Blanket Order Of Protection From Arrest Cannot Be Passed By High Court While Dismissing A Petition U/s 482 CrPC: Supreme Court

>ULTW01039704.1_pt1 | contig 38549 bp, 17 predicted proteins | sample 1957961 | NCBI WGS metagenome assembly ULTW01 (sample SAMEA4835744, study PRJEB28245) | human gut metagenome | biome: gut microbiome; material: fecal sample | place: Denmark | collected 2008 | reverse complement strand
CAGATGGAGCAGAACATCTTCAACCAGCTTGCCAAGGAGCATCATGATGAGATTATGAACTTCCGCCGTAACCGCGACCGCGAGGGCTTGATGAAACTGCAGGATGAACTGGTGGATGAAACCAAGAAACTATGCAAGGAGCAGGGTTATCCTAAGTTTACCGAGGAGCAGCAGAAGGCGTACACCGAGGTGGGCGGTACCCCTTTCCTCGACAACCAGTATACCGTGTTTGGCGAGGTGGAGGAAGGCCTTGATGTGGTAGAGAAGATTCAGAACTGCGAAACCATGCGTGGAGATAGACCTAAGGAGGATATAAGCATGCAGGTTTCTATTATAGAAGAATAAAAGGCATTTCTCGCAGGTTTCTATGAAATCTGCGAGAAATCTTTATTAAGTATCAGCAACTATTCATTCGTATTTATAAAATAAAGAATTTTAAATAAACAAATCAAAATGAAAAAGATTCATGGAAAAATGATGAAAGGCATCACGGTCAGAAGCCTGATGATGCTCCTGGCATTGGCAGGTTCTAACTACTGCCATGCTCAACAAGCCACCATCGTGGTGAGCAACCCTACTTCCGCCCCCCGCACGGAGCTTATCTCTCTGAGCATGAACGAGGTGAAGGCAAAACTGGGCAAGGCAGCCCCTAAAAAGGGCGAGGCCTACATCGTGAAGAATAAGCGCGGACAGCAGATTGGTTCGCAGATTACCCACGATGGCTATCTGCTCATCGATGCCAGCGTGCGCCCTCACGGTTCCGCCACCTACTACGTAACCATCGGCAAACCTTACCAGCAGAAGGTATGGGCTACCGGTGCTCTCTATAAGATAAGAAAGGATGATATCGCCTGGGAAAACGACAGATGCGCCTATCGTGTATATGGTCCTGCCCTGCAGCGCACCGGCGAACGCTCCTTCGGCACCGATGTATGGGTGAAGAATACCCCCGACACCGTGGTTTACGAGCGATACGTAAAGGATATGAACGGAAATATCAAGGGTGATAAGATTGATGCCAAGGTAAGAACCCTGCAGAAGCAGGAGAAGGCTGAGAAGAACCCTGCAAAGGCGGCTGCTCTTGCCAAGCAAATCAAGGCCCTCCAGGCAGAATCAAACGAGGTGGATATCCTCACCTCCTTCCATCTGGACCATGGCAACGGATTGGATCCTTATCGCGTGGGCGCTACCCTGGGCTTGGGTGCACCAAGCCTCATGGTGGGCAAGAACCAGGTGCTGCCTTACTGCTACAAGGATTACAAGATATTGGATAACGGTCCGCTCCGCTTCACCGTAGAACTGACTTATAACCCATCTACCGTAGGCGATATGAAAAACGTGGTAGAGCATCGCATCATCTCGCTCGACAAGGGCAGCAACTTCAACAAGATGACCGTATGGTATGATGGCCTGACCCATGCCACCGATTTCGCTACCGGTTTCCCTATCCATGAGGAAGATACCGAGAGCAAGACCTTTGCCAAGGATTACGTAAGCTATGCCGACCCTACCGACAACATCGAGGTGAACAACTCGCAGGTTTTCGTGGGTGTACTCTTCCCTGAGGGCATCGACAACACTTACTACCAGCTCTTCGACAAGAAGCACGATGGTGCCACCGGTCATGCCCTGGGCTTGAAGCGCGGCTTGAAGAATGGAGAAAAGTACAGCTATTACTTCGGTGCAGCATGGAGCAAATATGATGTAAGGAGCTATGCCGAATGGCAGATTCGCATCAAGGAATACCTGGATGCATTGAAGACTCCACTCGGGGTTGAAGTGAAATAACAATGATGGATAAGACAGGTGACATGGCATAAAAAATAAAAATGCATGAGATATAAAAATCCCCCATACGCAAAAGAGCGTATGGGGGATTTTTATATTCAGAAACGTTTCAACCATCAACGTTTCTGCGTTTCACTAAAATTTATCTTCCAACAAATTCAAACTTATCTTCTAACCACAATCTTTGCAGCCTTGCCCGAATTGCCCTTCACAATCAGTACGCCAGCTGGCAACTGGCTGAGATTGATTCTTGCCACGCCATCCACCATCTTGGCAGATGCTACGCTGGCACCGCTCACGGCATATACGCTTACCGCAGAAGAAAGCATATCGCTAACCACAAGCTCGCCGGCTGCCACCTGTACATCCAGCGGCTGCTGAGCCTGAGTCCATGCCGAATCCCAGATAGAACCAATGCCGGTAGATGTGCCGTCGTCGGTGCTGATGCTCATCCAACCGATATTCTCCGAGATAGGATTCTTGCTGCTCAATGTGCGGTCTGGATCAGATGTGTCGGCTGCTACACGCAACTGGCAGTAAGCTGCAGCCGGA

first_imgNews UpdatesBlanket Order Of Protection From Arrest Cannot Be Passed By High Court While Dismissing A Petition U/s 482 CrPC: Supreme Court LIVELAW NEWS NETWORK9 March 2021 6:57 AMShare This – xThe Supreme Court observed that a blanket order of protection from arrest cannot be passed by the High Court while dismissing a petition filed under Section 482 of Code of Criminal Procedure seeking quashing of FIR.The issue raised in this appeal was whether the High Court of Andhra Pradesh was justified in passing a blanket direction restraining the police from arresting the…Your free access to Live Law has expiredTo read the article, get a premium account.Your Subscription Supports Independent JournalismSubscription starts from ₹ 599+GST (For 6 Months)View PlansPremium account gives you:Unlimited access to Live Law Archives, Weekly/Monthly Digest, Exclusive Notifications, Comments.Reading experience of Ad Free Version, Petition Copies, Judgement/Order Copies.Subscribe NowAlready a subscriber?LoginThe Supreme Court observed that a blanket order of protection from arrest cannot be passed by the High Court while dismissing a petition filed under Section 482 of Code of Criminal Procedure seeking quashing of FIR.The issue raised in this appeal was whether the High Court of Andhra Pradesh was justified in passing a blanket direction restraining the police from arresting the accused while at the same time having come to the conclusion that there was no merit in the petition for quashing under Section 482. In this case, the High Court, while dismissing the petition seeking to quash FIR,  proceeded to issue a blanket restraint against the arrest of the accused by directing that the police would complete the investigation and file a final report in accordance with law. The allegation against the accused duo (who were advocate and client) was that they colluded to fabricate a sale deed in respect of the property and that the records in a suit were tampered with by fabricating an ex-parte judgment and decree.The Apex court observed that such a direction by the High Court has the effect of impeding the course of the investigation and has no basis or justification in law. Referring to State of Telangana vs. Habib Abdullah Jeelani, the bench said:”The petition under section 482 was for quashing the FIR. The High Court found no substance in the petition. The matter should have ended there. The order restraining arrest was not in aid of further proceedings. Indeed, the proceedings were at an end once the High Court declined to quash the FIR. A person in the position of the third respondent has remedies available under the Code of Criminal Procedure to protect his liberty by either seeking anticipatory bail under Section 438 of the Code of Criminal Procedure,1973 or applying for regular bail under Section 439. A blanket direction of the nature which has been issued by the High Court would completely dislocate the investigation and cause a serious obstruction in the enforcement of criminal justice. Such an order ought not to have been passed by the High Court.”, the bench comprising Justices DY Chandrachud and MR Shah observed.The court further noted that there is no justification given in the order of the High Court for issuing such a direction. “The High Court has been oblivious to the serious nature of the allegations, involving the tampering of a judicial record. We disapprove of the course followed by the High Court. It has no foundation in law.”, the bench observed while allowing the appeal.Case: Ravuri Krishna Murthy vs. State of Telangana [Crl.A.274-275/2021]Coram: Justices DY Chandrachud and MR ShahCounsel: Adv G.V.R. Choudary, Adv Bina Madhwan, Adv Anukul RajCitation: LL 2021 SC 150Click here to Read/Download JudgmentRead JudgmentSubscribe to LiveLaw, enjoy Ad free version and other unlimited features, just INR 599 Click here to Subscribe. All payment options available.loading….Next Storylast_img

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